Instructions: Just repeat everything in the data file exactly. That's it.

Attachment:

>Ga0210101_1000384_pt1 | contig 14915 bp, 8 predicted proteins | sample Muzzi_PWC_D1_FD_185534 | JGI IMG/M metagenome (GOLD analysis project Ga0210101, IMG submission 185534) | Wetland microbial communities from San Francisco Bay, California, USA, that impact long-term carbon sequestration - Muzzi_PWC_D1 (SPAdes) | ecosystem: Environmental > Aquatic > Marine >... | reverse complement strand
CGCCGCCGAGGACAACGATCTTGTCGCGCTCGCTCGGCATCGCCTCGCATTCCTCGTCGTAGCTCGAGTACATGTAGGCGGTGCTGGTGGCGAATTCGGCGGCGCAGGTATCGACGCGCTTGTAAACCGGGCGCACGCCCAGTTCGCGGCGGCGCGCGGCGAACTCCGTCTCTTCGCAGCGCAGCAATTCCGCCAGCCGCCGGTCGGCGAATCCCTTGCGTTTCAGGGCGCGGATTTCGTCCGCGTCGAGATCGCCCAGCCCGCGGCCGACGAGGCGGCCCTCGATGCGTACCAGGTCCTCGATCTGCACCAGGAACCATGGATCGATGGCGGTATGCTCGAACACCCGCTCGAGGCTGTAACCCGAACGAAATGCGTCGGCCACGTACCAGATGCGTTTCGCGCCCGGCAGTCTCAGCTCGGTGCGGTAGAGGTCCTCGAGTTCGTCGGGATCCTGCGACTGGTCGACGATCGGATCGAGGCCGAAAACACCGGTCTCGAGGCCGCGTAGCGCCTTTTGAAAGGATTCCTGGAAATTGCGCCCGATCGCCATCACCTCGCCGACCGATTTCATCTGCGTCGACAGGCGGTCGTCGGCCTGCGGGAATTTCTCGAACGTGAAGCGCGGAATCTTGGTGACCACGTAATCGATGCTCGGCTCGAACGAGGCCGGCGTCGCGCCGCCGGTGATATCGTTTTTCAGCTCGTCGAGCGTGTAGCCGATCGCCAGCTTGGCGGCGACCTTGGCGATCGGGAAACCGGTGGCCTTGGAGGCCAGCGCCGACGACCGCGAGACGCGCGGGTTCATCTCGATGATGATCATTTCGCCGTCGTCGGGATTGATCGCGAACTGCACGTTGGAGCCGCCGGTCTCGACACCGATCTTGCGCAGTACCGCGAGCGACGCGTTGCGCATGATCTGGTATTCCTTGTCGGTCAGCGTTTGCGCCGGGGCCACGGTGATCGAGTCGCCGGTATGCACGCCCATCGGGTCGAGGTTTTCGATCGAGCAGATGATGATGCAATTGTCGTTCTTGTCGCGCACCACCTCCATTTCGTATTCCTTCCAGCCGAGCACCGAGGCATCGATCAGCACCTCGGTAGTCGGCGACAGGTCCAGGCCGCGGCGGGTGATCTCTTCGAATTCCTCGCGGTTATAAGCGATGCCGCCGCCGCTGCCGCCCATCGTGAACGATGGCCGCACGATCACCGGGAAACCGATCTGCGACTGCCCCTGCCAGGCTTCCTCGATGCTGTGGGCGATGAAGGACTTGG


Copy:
>Ga0210101_1000384_pt1 | contig 14915 bp, 8 predicted proteins | sample Muzzi_PWC_D1_FD_185534 | JGI IMG/M metagenome (GOLD analysis project Ga0210101, IMG submission 185534) | Wetland microbial communities from San Francisco Bay, California, USA, that impact long-term carbon sequestration - Muzzi_PWC_D1 (SPAdes) | ecosystem: Environmental > Aquatic > Marine >... | reverse complement strand
CGCCGCCGAGGACAACGATCTTGTCGCGCTCGCTCGGCATCGCCTCGCATTCCTCGTCGTAGCTCGAGTACATGTAGGCGGTGCTGGTGGCGAATTCGGCGGCGCAGGTATCGACGCGCTTGTAAACCGGGCGCACGCCCAGTTCGCGGCGGCGCGCGGCGAACTCCGTCTCTTCGCAGCGCAGCAATTCCGCCAGCCGCCGGTCGGCGAATCCCTTGCGTTTCAGGGCGCGGATTTCGTCCGCGTCGAGATCGCCCAGCCCGCGGCCGACGAGGCGGCCCTCGATGCGTACCAGGTCCTCGATCTGCACCAGGAACCATGGATCGATGGCGGTATGCTCGAACACCCGCTCGAGGCTGTAACCCGAACGAAATGCGTCGGCCACGTACCAGATGCGTTTCGCGCCCGGCAGTCTCAGCTCGGTGCGGTAGAGGTCCTCGAGTTCGTCGGGATCCTGCGACTGGTCGACGATCGGATCGAGGCCGAAAACACCGGTCTCGAGGCCGCGTAGCGCCTTTTGAAAGGATTCCTGGAAATTGCGCCCGATCGCCATCACCTCGCCGACCGATTTCATCTGCGTCGACAGGCGGTCGTCGGCCTGCGGGAATTTCTCGAACGTGAAGCGCGGAATCTTGGTGACCACGTAATCGATGCTCGGCTCGAACGAGGCCGGCGTCGCGCCGCCGGTGATATCGTTTTTCAGCTCGTCGAGCGTGTAGCCGATCGCCAGCTTGGCGGCGACCTTGGCGATCGGGAAACCGGTGGCCTTGGAGGCCAGCGCCGACGACCGCGAGACGCGCGGGTTCATCTCGATGATGATCATTTCGCCGTCGTCGGGATTGATCGCGAACTGCACGTTGGAGCCGCCGGTCTCGACACCGATCTTGCGCAGTACCGCGAGCGACGCGTTGCGCATGATCTGGTATTCCTTGTCGGTCAGCGTTTGCGCCGGGGCCACGGTGATCGAGTCGCCGGTATGCACGCCCATCGGGTCGAGGTTTTCGATCGAGCAGATGATGATGCAATTGTCGTTCTTGTCGCGCACCACCTCCATTTCGTATTCCTTCCAGCCGAGCACCGAGGCATCGATCAGCACCTCGGTAGTCGGCGACAGGTCCAGGCCGCGGCGGGTGATCTCTTCGAATTCCTCGCGGTTATAAGCGATGCCGCCGCCGCTGCCGCCCATCGTGAACGATGGCCGCACGATCACCGGGAAACCGATCTGCGACTGCCCCTGCCAGGCTTCCTCGATGCTGTGGGCGATGAAGGACTTGG